by Khaled Allen
If you think acupuncture is just for hippies and new age health nuts, you might want to reassess your view of the marines. The Navy has lately been experimenting with acupuncture to treat symptoms of PTSD, concussion, and other ailments associated with extreme physical stress.
Cmdr. Keith Stuessi, the man in charge of acupuncture at Camp Leatherneck in Afghanistan, has used the ancient Chinese technique to treat more than 20 patients, with a shockingly high success rate.
Acupuncture is normally used to treat muscle aches and minor sprains. Its use as a treatment for brain injury and the mental and emotional problems of PTSD is relatively new in the military.
Considering the low cost and the great potential for providing relief to soldiers, however, the Navy is apparently pretty enthusiastic about it and has already committed itself to providing acupuncture as a standard method of treatment. The Department of Veterans Affairs is conducting studies on its effectiveness in treating symptoms like sleeplessness, memory problems, headaches, and anxiety.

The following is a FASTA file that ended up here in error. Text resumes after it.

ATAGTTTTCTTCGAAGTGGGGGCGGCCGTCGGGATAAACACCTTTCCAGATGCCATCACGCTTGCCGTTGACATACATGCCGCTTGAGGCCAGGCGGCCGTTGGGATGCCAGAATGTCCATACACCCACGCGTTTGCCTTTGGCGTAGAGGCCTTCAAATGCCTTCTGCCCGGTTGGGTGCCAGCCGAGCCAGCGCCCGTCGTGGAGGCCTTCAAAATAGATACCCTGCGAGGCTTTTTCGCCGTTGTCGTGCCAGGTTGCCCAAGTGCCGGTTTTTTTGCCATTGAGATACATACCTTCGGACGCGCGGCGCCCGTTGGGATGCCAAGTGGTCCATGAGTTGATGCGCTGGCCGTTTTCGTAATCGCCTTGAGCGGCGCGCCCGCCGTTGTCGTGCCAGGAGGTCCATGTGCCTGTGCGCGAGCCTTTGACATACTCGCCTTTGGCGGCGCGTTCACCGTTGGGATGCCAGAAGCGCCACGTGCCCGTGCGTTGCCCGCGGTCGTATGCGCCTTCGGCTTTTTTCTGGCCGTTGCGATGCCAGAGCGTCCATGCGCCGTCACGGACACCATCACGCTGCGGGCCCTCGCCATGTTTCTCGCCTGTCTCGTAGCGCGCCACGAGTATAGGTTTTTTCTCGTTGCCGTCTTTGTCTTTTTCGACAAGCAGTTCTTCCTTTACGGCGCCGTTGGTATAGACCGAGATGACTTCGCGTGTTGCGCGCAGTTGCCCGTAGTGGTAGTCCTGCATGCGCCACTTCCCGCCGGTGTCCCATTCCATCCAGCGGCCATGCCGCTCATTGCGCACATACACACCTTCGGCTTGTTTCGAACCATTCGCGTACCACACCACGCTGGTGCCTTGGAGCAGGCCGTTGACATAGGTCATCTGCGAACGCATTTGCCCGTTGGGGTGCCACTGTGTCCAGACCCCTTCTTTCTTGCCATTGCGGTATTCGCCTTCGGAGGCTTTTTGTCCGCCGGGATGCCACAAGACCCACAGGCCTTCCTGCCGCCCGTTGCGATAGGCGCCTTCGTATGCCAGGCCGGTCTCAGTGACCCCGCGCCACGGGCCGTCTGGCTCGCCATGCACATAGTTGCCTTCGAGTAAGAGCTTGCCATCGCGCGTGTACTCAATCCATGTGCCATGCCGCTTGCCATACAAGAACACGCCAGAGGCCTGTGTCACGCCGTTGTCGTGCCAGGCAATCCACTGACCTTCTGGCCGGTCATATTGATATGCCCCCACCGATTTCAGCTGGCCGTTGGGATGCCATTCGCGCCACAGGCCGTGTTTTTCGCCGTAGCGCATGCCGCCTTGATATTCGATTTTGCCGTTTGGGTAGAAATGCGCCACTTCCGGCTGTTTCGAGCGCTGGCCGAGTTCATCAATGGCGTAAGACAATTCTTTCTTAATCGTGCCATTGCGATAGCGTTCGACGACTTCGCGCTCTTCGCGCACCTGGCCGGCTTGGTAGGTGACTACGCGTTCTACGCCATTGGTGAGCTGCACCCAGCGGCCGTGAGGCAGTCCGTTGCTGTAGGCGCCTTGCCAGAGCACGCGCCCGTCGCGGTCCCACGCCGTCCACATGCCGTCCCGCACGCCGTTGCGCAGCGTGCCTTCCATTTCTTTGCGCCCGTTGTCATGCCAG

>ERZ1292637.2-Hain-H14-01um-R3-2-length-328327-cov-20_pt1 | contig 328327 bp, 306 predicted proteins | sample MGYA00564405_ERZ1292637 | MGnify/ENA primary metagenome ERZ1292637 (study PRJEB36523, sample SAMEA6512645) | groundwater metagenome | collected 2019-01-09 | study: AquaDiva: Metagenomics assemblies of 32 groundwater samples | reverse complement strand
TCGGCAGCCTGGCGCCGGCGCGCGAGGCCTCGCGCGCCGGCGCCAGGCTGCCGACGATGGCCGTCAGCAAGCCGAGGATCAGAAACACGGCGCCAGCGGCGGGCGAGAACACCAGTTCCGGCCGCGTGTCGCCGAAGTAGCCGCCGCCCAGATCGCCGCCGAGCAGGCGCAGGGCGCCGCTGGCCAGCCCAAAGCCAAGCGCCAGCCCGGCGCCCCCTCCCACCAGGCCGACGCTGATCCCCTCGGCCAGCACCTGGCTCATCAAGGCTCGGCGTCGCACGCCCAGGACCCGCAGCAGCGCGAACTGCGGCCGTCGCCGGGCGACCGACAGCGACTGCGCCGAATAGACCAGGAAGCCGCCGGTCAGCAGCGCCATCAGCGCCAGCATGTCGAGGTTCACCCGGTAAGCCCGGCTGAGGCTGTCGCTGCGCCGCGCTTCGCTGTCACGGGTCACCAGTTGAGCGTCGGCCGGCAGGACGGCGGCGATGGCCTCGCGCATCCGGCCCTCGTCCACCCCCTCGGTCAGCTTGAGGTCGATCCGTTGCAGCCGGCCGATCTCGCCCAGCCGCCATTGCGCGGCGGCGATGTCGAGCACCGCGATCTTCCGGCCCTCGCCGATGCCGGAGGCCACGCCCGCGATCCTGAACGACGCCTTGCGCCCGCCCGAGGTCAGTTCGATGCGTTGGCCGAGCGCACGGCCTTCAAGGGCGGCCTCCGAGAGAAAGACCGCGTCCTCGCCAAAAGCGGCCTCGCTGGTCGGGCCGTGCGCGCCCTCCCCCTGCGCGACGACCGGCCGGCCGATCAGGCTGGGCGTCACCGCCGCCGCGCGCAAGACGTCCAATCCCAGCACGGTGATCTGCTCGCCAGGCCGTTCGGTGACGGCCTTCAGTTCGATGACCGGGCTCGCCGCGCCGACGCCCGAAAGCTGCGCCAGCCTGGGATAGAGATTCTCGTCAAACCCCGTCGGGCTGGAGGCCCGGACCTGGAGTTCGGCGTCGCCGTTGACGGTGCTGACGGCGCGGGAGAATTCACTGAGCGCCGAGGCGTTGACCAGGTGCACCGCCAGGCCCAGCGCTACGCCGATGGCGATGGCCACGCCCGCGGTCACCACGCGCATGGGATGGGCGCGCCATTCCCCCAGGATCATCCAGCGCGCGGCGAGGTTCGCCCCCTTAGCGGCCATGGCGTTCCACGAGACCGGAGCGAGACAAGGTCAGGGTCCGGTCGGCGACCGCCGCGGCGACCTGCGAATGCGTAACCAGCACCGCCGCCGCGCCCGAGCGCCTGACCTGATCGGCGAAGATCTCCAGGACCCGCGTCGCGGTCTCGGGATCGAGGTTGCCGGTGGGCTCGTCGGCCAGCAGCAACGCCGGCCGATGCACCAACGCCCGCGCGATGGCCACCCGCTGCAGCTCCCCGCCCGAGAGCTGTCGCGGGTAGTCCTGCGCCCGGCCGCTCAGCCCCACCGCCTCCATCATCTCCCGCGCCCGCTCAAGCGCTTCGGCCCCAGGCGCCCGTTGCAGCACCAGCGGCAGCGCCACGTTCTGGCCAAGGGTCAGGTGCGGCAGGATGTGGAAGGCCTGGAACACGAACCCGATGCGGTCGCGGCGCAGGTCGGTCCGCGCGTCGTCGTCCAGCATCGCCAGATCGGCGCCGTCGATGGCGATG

Tags: acupuncture, Afghanistan, anxiety, Camp Leatherneck, concussion, Department of Veterans Affairs, headaches, insomnia, Keith Stuessi, Khaled Allen, mental health, post-traumatic stress disorder, U.S. Navy